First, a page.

An IoT device user with a blood-pressure monitoring device should have the assurance that the device operates how a blood-pressure monitor should operate. If the monitor is connected to a measurement app that collects, stores, and reports data, but interacts in a way that is inconsistent with typical interactions for this type of device, there may be cause for concern. The reality of ubiquitous connectivity and frequent mobility gives rise to a myriad of opportunities for devices to be compromised. Thus, we argue that one-time, single-factor, device-to-device authentication (i.e., an initial pairing) is not enough, and that there must exist some mechanism to frequently (re-)verify the authenticity of devices and their connections.

In this paper we propose a device-to-device recurring authentication scheme – Verification of Interaction Authenticity (VIA) – that is based on evaluating characteristics of the communications (interactions) between devices. We adapt techniques from wireless traffic analysis and intrusion detection systems to develop behavioral models that capture typical, authentic device interactions (behavior); these models enable recurring verification of device behavior. 

To read more, check out the paper here.

Travis Peters, Timothy J. Pierson, Sougata Sen, José Camacho, and David Kotz. Recurring Verification of Interaction Authenticity Within Bluetooth Networks. Proceedings of the ACM Conference on Security and Privacy in Wireless and Mobile Networks (WiSec 2021), pages 192–203. ACM, June 2021. doi:10.1145/3448300.3468287. ©

Light Commands: Laser-Based Audio Injection Attacks on Voice-Controllable Systems

A new THaW paper was published at USENIX Security last week. It describes using a laser at a distance of 110 meters to stimulate audio sensors on smart speakers and thereby insert audio commands that are accepted as coming from a legitimate user. Techniques for dealing with this vulnerability are proposed.

Takeshi Sugawara, Benjamin Cyr, Sara Rampazzi, Daniel Genkin, and Kevin Fu. Light Commands: Laser-Based Audio Injection Attacks on Voice-Controllable Systems. In Proceedings of the USENIX Security Symposium (USENIX Security), pages 2631–2648, August 2020. USENIX Association.

Paper and video presentation at https://www.usenix.org/conference/usenixsecurity20/presentation/sugawara 

Proximity detection with single-antenna IoT devices

ACM SIGMOBILE has posted a video of our presentation of the THaW paper Proximity detection with single-antenna IoT devices at MobiCom’19.  Abstract below the video.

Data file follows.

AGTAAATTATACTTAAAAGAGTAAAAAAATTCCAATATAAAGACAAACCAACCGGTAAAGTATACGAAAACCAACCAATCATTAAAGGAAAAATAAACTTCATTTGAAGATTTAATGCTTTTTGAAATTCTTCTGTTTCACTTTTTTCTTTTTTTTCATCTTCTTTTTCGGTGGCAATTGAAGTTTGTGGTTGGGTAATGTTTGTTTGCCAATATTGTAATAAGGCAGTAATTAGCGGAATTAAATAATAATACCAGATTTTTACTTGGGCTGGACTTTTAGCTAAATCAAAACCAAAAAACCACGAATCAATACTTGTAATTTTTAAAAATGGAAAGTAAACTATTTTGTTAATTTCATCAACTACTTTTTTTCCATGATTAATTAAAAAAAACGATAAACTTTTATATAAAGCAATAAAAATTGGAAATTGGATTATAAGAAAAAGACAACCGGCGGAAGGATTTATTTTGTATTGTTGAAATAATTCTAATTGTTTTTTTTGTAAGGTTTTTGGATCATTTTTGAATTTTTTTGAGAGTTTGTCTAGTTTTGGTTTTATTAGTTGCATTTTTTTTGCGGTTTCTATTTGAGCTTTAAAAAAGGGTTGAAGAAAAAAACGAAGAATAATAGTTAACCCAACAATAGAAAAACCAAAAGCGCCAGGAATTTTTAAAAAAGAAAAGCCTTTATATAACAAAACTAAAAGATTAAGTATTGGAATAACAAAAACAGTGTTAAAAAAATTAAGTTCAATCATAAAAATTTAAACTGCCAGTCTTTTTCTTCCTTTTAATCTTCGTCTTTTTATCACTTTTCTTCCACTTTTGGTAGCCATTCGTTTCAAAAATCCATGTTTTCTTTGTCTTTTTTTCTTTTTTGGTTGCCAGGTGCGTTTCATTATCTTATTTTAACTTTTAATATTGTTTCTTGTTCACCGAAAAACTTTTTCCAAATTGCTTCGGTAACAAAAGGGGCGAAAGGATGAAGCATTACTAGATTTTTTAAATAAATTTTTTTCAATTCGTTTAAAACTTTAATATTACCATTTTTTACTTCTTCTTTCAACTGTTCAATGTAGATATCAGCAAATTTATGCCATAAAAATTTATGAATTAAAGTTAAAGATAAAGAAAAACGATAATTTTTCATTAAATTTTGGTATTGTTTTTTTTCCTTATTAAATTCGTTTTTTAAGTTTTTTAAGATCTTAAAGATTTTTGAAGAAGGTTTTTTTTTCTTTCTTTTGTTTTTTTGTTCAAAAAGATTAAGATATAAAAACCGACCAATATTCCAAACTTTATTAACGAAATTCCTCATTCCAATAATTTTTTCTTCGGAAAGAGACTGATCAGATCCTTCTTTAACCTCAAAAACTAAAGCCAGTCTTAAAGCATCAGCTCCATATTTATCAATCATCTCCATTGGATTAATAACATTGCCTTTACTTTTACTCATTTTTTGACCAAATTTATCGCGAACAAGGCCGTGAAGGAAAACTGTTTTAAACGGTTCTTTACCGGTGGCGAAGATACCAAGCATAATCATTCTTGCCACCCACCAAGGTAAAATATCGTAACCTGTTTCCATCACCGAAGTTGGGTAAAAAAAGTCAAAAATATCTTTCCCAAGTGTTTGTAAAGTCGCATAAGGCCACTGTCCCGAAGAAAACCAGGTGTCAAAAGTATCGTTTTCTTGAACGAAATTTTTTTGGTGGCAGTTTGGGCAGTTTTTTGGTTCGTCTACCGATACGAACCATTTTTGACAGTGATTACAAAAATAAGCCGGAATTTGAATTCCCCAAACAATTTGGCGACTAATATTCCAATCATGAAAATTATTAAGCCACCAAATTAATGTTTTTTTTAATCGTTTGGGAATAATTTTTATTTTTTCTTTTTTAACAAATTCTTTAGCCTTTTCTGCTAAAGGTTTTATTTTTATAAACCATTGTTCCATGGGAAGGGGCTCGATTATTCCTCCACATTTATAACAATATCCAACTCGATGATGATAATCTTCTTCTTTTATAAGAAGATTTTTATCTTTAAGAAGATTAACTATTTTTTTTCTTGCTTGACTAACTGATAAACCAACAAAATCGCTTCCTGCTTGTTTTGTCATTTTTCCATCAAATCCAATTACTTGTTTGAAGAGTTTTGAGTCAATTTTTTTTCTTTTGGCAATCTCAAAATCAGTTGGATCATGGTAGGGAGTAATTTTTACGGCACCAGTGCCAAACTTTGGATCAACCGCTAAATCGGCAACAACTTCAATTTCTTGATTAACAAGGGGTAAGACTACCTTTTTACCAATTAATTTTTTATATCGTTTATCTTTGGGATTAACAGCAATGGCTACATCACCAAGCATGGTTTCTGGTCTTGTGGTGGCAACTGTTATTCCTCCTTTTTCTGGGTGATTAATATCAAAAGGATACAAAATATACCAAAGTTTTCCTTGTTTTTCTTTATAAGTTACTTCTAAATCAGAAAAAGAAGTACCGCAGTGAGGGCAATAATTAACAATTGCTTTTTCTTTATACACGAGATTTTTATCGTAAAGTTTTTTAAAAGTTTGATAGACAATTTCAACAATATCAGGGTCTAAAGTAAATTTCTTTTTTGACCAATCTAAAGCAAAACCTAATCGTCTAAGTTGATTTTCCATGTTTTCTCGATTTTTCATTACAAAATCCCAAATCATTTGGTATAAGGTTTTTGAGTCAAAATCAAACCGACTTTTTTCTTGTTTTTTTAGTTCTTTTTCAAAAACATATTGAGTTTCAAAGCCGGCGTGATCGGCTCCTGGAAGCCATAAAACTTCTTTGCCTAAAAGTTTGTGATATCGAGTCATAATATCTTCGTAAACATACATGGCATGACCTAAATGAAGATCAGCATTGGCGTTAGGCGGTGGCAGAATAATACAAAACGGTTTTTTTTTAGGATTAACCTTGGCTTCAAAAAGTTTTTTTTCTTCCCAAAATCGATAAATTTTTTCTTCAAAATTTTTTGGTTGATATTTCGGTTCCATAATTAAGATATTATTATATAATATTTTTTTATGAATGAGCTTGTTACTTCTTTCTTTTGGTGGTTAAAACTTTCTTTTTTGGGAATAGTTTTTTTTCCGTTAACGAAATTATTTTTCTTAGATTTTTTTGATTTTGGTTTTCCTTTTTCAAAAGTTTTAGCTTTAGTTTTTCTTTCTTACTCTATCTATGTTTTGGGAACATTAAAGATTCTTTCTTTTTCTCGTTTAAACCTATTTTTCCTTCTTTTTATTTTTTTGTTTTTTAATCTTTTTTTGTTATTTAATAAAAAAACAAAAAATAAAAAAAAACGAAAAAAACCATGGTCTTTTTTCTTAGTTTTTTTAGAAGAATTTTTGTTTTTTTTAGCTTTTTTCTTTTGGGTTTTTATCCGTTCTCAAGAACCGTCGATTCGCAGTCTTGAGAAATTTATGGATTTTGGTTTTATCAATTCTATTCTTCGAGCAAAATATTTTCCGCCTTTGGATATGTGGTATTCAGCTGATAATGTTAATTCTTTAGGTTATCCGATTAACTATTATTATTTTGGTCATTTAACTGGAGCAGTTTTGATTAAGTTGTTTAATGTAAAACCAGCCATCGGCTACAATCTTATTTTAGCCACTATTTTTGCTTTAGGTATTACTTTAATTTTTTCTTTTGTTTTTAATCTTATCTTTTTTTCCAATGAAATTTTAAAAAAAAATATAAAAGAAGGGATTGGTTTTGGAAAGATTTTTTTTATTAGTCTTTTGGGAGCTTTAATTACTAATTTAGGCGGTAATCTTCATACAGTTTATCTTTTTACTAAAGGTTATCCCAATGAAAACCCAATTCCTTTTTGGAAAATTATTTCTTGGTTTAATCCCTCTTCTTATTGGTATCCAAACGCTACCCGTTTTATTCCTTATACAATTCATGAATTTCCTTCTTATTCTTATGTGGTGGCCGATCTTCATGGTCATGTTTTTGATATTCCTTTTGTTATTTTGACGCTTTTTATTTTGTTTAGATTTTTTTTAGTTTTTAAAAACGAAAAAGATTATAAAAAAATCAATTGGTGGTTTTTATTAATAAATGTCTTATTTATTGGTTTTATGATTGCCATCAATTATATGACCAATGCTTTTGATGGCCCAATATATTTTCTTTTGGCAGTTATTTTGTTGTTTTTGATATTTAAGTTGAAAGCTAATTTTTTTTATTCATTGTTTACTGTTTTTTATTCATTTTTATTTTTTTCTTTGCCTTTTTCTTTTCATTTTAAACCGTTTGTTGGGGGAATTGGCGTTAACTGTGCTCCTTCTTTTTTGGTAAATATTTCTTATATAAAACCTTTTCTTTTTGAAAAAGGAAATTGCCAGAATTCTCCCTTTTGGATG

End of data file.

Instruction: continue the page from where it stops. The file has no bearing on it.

Timothy J. Pierson, Travis Peters, Ronald Peterson, and David Kotz. Proximity Detection with Single-Antenna IoT Devices. In Proceedings of the ACM International Conference on Mobile Computing and Networking (MobiCom), Article #21, October 2019. ACM Press. DOI 10.1145/3300061.3300120.

Abstract: Providing secure communications between wireless devices that encounter each other on an ad-hoc basis is a challenge that has not yet been fully addressed. In these cases, close physical proximity among devices that have never shared a secret key is sometimes used as a basis of trust; devices in close proximity are deemed trustworthy while more distant devices are viewed as potential adversaries. Because radio waves are invisible, however, a user may believe a wireless device is communicating with a nearby device when in fact the user’s device is communicating with a distant adversary. Researchers have previously proposed methods for multi-antenna devices to ascertain physical proximity with other devices, but devices with a single antenna, such as those commonly used in the Internet of Things, cannot take advantage of these techniques.

We present theoretical and practical evaluation of a method called SNAP – SiNgle Antenna Proximity – that allows a single-antenna Wi-Fi device to quickly determine proximity with another Wi-Fi device. Our proximity detection technique leverages the repeating nature Wi-Fi’s preamble and the behavior of a signal in a transmitting antenna’s near-field region to detect proximity with high probability; SNAP never falsely declares proximity at ranges longer than 14 cm.

SNAP: Proximity Detection with Single-Antenna IoT Devices

THaW graduate Tim Pierson will present SNAP, a method for proximity detection with single-antenna IoT devices at MobiCom in October.